(Italics ours.) The prayer of the petitioner is manifestly broad enough to include the California proceedings.

Furthermore, this same question was raised at a pretrial hearing 5 months before trial. The pretrial order specified that its purpose was "to establish the scope of the issue at trial" and that "the parties shall be controlled by this order in determining the extent of the accounting in the preparation and trial of this matter." With respect to the California proceedings, that order states:

5. If, at the trial of this matter, neither party has pleaded any allegations as to the California law or the effect of that California order under the California law, then the Washington law shall apply and that California order shall be treated at the trial as an ex parte order and the matters covered thereby may be modified and reviewed upon the final settlement of the account with the ward.

The above language certainly gave notice to the guardian and her sureties that the California proceedings were going to be subject to the same review as the Washington proceedings.

Neither party has pleaded California law and it is assumed it is the same as Washington law, which is, as we next discuss, that ex parte orders are not final.

The guardian contends that the ex parte interim orders approving her expenditures are res judicata, and if not res judicata at least prima facie correct. RCW 11.92.050 provides a statutory method by which a guardian's intermediate accounts may receive judicial approval in the form of a final order. That statute provides for a hearing on the guardian's actions and accountings at which a guardian ad litem is appointed to represent the ward. The result of such a hearing is a final order which is res judicata.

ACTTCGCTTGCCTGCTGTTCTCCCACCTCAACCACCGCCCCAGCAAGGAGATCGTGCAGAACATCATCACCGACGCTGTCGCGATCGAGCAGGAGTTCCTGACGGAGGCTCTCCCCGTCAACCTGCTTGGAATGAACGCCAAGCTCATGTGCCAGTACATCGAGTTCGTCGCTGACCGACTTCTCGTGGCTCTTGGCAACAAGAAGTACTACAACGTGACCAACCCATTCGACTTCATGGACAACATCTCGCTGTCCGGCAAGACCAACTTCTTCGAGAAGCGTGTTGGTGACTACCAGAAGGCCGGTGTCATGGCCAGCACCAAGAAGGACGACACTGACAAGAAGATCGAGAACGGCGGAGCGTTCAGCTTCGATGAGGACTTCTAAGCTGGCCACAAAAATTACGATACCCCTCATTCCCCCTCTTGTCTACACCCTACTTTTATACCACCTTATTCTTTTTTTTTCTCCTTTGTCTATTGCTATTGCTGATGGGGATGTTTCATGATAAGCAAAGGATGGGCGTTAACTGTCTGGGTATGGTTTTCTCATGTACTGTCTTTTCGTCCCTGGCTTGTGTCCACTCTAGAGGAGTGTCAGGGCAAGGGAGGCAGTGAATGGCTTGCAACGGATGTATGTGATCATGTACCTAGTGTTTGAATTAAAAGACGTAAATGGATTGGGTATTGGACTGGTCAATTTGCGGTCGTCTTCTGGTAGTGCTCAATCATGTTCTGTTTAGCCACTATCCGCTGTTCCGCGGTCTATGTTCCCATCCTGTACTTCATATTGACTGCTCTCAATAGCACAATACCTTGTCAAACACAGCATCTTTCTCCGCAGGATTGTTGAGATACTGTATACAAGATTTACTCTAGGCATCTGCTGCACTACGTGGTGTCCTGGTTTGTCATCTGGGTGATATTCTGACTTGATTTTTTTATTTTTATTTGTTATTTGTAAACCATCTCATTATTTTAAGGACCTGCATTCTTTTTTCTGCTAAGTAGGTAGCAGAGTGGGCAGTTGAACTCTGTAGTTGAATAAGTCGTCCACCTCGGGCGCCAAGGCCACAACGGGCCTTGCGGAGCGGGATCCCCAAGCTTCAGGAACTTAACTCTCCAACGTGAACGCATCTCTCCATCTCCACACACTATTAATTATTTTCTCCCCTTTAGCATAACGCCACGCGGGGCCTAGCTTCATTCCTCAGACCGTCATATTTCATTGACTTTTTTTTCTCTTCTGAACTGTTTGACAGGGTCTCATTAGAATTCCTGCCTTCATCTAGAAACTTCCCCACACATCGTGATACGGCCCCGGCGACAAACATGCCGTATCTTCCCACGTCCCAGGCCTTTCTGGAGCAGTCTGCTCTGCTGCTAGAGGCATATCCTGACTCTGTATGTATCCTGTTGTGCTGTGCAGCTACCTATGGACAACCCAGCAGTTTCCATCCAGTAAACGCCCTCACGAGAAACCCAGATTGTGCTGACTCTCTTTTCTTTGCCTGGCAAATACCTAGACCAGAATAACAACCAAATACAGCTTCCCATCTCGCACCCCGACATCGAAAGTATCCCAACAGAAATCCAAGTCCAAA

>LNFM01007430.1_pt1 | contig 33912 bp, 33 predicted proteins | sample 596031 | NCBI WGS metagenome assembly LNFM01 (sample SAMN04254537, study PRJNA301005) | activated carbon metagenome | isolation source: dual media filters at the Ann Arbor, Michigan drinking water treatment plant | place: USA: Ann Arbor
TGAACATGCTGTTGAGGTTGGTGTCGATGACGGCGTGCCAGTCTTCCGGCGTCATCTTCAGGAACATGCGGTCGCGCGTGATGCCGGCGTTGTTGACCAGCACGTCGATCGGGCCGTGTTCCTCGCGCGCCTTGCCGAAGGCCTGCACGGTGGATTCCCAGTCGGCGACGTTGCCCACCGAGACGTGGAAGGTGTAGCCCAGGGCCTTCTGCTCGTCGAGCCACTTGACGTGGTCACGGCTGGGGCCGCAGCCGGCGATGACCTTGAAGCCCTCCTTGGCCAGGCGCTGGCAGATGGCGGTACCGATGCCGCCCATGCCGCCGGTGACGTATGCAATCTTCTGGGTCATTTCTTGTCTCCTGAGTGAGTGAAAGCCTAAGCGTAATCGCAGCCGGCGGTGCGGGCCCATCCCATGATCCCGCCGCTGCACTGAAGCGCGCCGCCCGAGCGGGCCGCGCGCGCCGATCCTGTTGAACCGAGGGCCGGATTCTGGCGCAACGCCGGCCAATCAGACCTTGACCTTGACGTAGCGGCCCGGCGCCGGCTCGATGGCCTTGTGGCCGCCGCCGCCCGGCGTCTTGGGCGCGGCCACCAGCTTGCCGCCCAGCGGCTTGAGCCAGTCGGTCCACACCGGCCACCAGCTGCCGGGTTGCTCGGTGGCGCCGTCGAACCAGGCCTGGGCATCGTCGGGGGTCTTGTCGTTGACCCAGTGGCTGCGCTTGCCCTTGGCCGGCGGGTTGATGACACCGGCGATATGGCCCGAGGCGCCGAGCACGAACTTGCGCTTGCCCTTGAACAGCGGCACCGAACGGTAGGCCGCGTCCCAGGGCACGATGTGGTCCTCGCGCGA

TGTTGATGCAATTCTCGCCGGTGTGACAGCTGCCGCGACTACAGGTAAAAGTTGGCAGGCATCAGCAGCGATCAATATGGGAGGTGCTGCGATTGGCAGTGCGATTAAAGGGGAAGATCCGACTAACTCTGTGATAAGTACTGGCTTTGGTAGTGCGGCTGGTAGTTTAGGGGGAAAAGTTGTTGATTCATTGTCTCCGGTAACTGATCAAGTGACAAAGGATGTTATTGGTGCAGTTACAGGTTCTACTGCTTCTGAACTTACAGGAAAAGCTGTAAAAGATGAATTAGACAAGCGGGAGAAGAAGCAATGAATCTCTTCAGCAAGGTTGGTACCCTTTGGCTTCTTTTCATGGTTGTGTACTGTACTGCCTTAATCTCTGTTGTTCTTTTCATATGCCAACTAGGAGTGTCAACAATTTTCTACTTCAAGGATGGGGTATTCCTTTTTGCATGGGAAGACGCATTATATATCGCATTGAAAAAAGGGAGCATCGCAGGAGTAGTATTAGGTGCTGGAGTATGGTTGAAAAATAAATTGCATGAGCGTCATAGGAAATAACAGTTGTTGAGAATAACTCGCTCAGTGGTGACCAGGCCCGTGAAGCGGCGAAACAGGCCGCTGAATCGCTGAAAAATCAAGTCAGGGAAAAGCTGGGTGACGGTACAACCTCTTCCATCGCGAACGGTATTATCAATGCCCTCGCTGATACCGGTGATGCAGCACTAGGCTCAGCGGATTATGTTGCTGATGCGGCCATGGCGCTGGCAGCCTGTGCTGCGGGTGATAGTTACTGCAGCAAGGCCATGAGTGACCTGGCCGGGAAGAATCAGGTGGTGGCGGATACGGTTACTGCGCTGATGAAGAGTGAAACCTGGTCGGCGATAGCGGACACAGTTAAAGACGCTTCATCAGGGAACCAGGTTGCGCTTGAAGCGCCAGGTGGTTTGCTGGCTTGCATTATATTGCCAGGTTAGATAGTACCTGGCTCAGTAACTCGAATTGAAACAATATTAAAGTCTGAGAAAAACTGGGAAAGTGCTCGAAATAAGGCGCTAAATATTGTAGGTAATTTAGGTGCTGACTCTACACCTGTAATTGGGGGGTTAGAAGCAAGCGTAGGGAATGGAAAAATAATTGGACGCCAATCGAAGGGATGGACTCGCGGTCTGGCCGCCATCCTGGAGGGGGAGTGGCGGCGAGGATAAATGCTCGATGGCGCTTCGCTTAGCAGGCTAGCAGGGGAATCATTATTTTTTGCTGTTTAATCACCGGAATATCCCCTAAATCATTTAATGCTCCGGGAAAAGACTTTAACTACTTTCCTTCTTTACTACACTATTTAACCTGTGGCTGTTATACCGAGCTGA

[2] The guardian contends that RCW 11.92.050 permits a final order to be entered without the appointment of a guardian ad litem. We do not agree.

The statute provides that "in the event such a hearing be ordered, the court shall also appoint a guardian ad litem," and at "such hearing" the court may enter an order, and "such order" shall be final. Ex parte orders entered during the pendency of guardianship proceedings are not res judicata, but may be modified when the interests of justice demand. E.g., see Grady v. Dashiell, 24 Wn.2d 272, 163 P.2d 922 (1945). If the legislature had intended to change the rule and allow final orders to be entered ex parte, it would have used more specific language. Further, even had the legislature expressly provided for final orders without representation of the ward, an obvious constitutional issue would be presented. Rather, by enacting RCW 11.92.050, the legislature has offered the guardian some relief from the problem of justifying expenditures years after the fact, but has only done so after the interests of the ward have been protected by the appointment of a guardian ad litem. Under these circumstances, we cannot say that a guardian ad litem is required only as a matter of form. Such representation is an essential prerequisite to the finality of the resulting order. Therefore, we hold that in the event a court decides to hold the hearing provided for by RCW 11.92.050, it must appoint a guardian ad litem before orders resulting from "such hearing" will be final. The orders approving the guardian's interim reports entered in 1960, 1963, and 1965 are not res judicata as the ward was not represented by a guardian ad litem at those hearings.